Boadicea (Dave Swarbrick)

  1. Martin Jonas
    Martin Jonas
    This is a slow air in waltz time written by Dave Swarbrick in memory of Sandy Denny. It appears on Swarb's 1982 album "Flittin". The tune transfers nicely from fiddle to mandolin.

    My recording is based on Maartin Allcock's transcription in the songbook that came with the Swarbrick CD box set on Free Reed Records.

    1890s Umberto Ceccherini mandolin
    Ozark tenor guitar
    Suzuki MC-815 mandocello

  2. Gelsenbury
    I especially like your smooth, soft tremolo on this tune. Are you using a special pick to get this effect?
  3. Martin Jonas
    Martin Jonas
    Thanks, Dennis. It's not a special pick just for this tune, but I'm always using different picks on my bowlbacks than on my other mandolins -- their response is quite different and I haven't yet found a pick that works with all types of mandolin. On the Mid-Mo and the Ajr, I'm using a fairly stiff Wegen 1.0mm guitar pick while on the bowlbacks I'm using a Jim Dunlop 0.88mm nylon pick.

    If anybody wants to learn this tune, the Swarb songbook that I used is copyrighted material (and still in print through Free Reed Records), but there is another transcription here. The chords are the same as in the version I've used, but it has been written in 9/8 time instead of the 3/4 in the Swarb songbook, which removes the need for notating triplets. Should sound much the same when played.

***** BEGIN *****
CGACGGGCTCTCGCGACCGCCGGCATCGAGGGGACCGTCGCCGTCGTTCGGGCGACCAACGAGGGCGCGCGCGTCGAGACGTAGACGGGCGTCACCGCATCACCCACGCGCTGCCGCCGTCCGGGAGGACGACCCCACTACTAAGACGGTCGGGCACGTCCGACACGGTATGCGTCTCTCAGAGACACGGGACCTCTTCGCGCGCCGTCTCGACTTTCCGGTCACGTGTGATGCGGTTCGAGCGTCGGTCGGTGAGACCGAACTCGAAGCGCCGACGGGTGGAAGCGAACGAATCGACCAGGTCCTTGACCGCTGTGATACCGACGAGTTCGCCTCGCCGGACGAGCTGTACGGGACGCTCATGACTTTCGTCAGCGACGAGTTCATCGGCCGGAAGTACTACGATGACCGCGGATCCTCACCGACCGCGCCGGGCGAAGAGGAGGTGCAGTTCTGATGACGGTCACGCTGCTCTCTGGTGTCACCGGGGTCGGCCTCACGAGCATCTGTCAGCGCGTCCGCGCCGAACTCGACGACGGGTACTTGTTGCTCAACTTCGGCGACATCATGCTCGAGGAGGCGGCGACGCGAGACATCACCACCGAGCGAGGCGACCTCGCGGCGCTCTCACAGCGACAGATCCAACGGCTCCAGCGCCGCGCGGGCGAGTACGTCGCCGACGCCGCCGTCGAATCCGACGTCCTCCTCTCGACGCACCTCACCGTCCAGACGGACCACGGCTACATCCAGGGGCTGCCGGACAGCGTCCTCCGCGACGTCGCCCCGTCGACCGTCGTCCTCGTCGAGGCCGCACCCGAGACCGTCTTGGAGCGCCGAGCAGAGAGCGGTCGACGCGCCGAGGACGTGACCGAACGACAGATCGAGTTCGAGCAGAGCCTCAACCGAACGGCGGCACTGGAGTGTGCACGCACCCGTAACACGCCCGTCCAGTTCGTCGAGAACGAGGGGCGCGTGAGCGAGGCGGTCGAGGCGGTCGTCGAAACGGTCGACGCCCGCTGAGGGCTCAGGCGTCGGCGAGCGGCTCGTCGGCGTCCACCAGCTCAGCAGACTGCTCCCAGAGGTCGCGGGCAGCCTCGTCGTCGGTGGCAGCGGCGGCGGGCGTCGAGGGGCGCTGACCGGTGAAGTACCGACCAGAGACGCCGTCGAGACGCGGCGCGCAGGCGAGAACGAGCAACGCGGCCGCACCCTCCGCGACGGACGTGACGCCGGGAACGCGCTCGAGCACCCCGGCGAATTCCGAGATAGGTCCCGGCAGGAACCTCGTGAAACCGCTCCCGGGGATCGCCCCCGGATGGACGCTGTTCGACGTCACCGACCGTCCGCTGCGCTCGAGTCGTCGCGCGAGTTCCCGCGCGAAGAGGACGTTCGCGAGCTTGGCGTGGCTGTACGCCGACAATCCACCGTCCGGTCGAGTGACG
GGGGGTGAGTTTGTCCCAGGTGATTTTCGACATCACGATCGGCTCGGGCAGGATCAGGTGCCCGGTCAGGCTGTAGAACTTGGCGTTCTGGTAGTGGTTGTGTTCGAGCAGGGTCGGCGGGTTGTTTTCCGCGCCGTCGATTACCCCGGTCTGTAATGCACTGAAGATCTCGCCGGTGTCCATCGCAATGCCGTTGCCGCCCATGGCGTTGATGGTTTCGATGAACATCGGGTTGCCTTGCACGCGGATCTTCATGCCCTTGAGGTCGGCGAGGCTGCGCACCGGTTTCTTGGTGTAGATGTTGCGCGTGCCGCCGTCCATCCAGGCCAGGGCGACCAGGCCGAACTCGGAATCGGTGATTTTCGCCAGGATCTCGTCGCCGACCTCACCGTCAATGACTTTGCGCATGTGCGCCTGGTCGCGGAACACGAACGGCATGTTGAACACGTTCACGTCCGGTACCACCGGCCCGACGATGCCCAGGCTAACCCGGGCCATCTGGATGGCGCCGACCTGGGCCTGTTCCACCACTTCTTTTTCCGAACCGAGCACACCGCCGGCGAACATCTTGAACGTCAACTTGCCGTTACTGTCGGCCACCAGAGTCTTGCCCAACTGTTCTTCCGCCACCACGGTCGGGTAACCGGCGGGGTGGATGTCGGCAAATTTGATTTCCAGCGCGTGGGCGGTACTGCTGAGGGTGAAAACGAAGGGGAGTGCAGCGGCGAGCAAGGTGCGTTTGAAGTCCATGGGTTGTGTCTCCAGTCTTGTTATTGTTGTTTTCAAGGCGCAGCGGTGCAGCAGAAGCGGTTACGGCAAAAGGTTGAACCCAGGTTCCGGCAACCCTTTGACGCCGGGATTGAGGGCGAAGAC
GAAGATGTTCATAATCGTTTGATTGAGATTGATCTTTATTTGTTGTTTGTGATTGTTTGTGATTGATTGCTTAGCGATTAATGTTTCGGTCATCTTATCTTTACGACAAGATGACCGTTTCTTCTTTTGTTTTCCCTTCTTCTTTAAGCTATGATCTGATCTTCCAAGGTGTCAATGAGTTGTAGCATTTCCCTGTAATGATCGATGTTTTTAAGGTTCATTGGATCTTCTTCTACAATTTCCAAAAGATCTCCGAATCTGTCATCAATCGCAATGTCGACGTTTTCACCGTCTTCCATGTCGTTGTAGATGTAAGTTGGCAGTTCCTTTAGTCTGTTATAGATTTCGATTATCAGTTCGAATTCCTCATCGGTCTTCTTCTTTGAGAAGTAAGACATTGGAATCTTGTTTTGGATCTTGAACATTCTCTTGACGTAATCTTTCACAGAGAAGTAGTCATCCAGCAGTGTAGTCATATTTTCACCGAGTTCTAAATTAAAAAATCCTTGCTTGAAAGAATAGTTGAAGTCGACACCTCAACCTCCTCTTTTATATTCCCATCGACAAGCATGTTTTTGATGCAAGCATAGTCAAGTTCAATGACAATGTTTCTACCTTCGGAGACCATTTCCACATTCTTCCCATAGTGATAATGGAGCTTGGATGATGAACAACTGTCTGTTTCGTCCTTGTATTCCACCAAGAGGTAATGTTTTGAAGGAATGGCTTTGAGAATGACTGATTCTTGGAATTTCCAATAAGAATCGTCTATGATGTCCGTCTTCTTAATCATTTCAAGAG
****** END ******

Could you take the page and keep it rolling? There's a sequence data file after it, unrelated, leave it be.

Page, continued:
4. Martin Jonas
    Martin Jonas
    I've revisited this old favourite of mine over the weekend, this time with video. As with my other recent recordings, I've played the mandolin unaccompanied and then overdubbed tenor guitar accompaniment afterwards.

    Using my Gibson A-jr, with accompaniment on my Vintage Viaten tenor guitar.

  5. Mike Romkey
    Mike Romkey
    Nice. That Gibson has a fantastic tone! There's nothing like a good old Gibson oval. Thanks for another Swarbrick tune. I nominate you for president of the Song-A-Week Social Group Swarbrick Society.
  6. Martin Jonas
    Martin Jonas
    Thanks, Mike! There's quite a few more Swarb tunes to come -- he did write some wonderful melodies, especially his slower ones. I am fortunate enough to have the comprehensive "Dave Swarbrick: Fiddle Tunes" book written by Maartin Allcock along with his two Fairport songbooks. Sadly, with both Maart and Swarb now deceased and much missed, these books are out of print. However, you can still get the small tunebook originally included in the Swarbrick 4CD box set and now sold separately by Free Reed Records:

    This little booklet is a joy in presentation and contents, and an absolute steal at only 4 Pounds. Includes both Boadicea and My Heart's In New South Wales.

    Crazy Man Michael next, I think.

  7. Bad Habbits
    Bad Habbits
    Very nicely done Martin - lovely tune and great sound.
  8. Gelsenbury
    I see you've had a good weekend, Martin. Nicely done again.
  9. bbcee
    Oh boy, if this one doesn't have "mandola" written all over it!!

    Thanks for this lovely tune, Martin, and for the introduction to Mr. Swarbrick's music. Another door opens!
  10. bbcee
    Here's my version. I was having serious sanity problems trying to play this in 9/8, until Martin kindly pointed out that it's really 3/4, unlike many of the printed transcriptions. Mandolin, mandola and melodica - hope you enjoy.

  11. Martin Jonas
    Martin Jonas